How can I determine the host address used by an SFTP client

0 votes
asked Jul 28 by mdesousa (160 points)

I am using a trial version of Rebex File Server. When a client connects to the server, I would like to get the host address that they used (e.g. "xyz.company.com"). I tried to do this in the FileServer.Authentication event like this:

var endpoint = args.ClientEndPoint as DnsEndPoint;

However, I am getting null results even though the client is connecting using a host address and not an IP address.

Am I doing something wrong? Thanks.

Applies to: File Server

1 Answer

+1 vote
answered Jul 28 by Lukas Pokorny (85,590 points)
selected Jul 28 by mdesousa
 
Best answer

DnsEndPoint is just a .NET class that makes it possible to pass hostname/port endpoints to APIs that accept EndPoint on input. It doesn't actually reflect how things work at the TCP protocol level.

A TCP connection is identified by a 5-tuple - a tuple with five elements:
- Protocol (TCP)
- Source IP address
- Source port
- Target IP address
- Target port

In order to establish a TCP connection, the target DnsEndPoint is resolved into an IP address. The host name is not transmitted to the target at all.

This can be observed with .NET's System.Net.Sockets.Socket class as well:

var socket = new Socket(AddressFamily.InterNetwork, SocketType.Stream, ProtocolType.Tcp);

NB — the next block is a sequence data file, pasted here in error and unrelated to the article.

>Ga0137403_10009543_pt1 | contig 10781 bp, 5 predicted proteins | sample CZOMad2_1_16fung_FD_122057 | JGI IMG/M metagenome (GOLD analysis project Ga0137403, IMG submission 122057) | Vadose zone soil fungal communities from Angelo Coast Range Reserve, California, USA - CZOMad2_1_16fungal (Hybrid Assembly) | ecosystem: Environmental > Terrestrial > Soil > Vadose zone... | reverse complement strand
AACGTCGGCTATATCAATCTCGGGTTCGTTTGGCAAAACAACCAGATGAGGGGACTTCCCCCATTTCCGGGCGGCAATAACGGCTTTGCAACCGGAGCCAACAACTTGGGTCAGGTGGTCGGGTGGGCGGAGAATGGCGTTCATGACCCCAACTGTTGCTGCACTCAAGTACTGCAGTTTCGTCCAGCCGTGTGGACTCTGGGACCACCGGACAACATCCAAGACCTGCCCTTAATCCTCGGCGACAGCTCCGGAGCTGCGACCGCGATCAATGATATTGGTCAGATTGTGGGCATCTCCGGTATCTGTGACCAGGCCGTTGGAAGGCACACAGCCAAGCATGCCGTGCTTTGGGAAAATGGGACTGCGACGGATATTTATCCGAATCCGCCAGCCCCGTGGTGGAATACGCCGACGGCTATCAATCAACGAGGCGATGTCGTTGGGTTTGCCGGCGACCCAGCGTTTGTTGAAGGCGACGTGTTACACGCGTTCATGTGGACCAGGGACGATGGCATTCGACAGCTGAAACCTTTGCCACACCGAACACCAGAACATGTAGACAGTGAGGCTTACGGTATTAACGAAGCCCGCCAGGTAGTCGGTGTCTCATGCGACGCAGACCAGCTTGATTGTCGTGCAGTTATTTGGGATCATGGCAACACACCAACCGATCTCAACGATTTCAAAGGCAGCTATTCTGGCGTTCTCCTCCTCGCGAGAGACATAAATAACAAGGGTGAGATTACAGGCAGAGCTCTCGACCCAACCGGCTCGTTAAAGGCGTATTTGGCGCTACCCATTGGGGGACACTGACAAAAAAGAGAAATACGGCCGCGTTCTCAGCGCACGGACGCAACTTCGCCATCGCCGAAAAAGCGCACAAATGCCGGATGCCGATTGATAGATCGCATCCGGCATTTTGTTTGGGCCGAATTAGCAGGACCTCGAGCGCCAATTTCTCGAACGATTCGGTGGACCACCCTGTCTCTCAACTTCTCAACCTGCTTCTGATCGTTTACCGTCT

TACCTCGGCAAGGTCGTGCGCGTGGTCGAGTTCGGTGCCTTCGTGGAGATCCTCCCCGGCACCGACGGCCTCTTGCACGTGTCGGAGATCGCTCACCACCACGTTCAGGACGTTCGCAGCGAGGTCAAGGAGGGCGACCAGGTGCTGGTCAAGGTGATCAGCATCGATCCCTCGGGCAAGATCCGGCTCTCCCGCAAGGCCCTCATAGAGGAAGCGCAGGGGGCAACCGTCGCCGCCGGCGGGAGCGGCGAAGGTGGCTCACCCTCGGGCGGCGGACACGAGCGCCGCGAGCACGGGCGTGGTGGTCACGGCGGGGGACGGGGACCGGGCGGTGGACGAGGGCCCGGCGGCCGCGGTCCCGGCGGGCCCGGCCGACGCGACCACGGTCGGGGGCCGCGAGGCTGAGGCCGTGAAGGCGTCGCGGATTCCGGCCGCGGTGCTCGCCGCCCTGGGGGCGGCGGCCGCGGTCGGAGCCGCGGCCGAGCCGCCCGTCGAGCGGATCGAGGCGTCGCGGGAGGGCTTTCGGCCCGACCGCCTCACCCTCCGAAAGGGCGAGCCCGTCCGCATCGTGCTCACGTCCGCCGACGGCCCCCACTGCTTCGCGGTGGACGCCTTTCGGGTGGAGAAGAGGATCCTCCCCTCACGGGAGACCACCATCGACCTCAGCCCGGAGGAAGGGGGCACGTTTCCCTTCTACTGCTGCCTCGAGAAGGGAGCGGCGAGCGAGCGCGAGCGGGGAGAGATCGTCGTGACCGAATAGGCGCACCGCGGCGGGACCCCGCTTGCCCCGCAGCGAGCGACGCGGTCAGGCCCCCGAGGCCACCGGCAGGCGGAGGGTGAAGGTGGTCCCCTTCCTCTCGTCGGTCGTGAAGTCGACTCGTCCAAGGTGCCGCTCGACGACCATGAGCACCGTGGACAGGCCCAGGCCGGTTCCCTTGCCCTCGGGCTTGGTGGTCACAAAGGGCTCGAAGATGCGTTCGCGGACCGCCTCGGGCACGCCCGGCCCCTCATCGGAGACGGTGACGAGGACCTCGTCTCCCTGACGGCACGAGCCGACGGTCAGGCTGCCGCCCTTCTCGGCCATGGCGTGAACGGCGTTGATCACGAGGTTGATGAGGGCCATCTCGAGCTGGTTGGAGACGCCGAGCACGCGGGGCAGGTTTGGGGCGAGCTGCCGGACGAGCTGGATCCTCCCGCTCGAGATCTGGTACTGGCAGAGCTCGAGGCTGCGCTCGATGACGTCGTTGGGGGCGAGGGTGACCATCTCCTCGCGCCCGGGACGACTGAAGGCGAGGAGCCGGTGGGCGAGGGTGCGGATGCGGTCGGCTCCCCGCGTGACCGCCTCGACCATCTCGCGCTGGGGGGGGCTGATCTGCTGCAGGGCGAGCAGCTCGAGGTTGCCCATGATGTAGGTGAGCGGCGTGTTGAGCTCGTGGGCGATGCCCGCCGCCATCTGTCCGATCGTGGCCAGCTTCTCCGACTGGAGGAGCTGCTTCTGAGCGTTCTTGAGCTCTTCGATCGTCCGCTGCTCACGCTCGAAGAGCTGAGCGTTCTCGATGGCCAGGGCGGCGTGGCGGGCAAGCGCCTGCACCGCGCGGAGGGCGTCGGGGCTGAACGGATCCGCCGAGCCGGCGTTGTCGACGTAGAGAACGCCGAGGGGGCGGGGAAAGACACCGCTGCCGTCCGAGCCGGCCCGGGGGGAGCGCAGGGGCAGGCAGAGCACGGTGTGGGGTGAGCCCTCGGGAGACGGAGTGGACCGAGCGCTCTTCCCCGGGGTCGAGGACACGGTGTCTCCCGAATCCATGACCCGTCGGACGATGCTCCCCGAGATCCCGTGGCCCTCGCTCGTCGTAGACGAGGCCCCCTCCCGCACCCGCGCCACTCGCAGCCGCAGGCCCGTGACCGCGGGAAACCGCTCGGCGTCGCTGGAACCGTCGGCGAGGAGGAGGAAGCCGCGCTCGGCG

socket.Connect(new DnsEndPoint("test.rebex.net", 22));
Console.WriteLine(socket.RemoteEndPoint);
socket.Close();

The socket.RemoteEndPoint returns an instance of IPEndPoint even though the socket has been connected with DnsEndPoint.

However, you can resolve an IP address into a hostname using DNS:

var ep = (IPEndPoint)args.ClientEndPoint;
IPHostEntry entry = Dns.GetHostEntry(ep.Address);
string hostName = (entry != null) ? entry.HostName : null;

But please note that:

  • This actually involves querying the Domain Name System and might cause a noticeable delay.
  • An IP address might not resolve into any hostname at all.
commented Jul 28 by mdesousa (160 points)
Thanks for the explanation! However, it does not really address the problem that I'm trying to solve. The service that I'm implementing has multiple DNS addresses associated to the same IP address. Each DNS address represents a different "virtual host" and that information provides context for authentication and the file system that needs to be presented to the client. So the information that I am trying to gather is the actual host address that the client used to establish this connection (reverse DNS would return all the address associated with the IP, but would not tell me which one was used by the client...). The HTTP protocol solves this problem through the "Host" header, and the FTP protocol has a "HOST" command to solve this problem (see https://tools.ietf.org/html/rfc7151). I don't know if this information is transmitted in the connection in a way that would be available to the SFTP server.
commented Jul 28 by Lukas Pokorny (85,590 points)
Thanks for the clarification, I understand now. This would indeed be a very useful, but unfortunately, there is no such feature in the SSH protocol - the host name is not transmitted to the server. It might be possible to add a custom extension for it, but that would only work if both the SSH client and SSH server supported it, which is a showstopper for almost all scenarios.
There was a discussion about adding such feature to OpenSSH few years ago (see https://lists.gt.net/openssh/dev/55943), but it got nowhere (and the suggested workarounds are not really suitable, I'm afraid).
commented Jul 28 by mdesousa (160 points)
Ok, thanks for the link! This answers my question.
...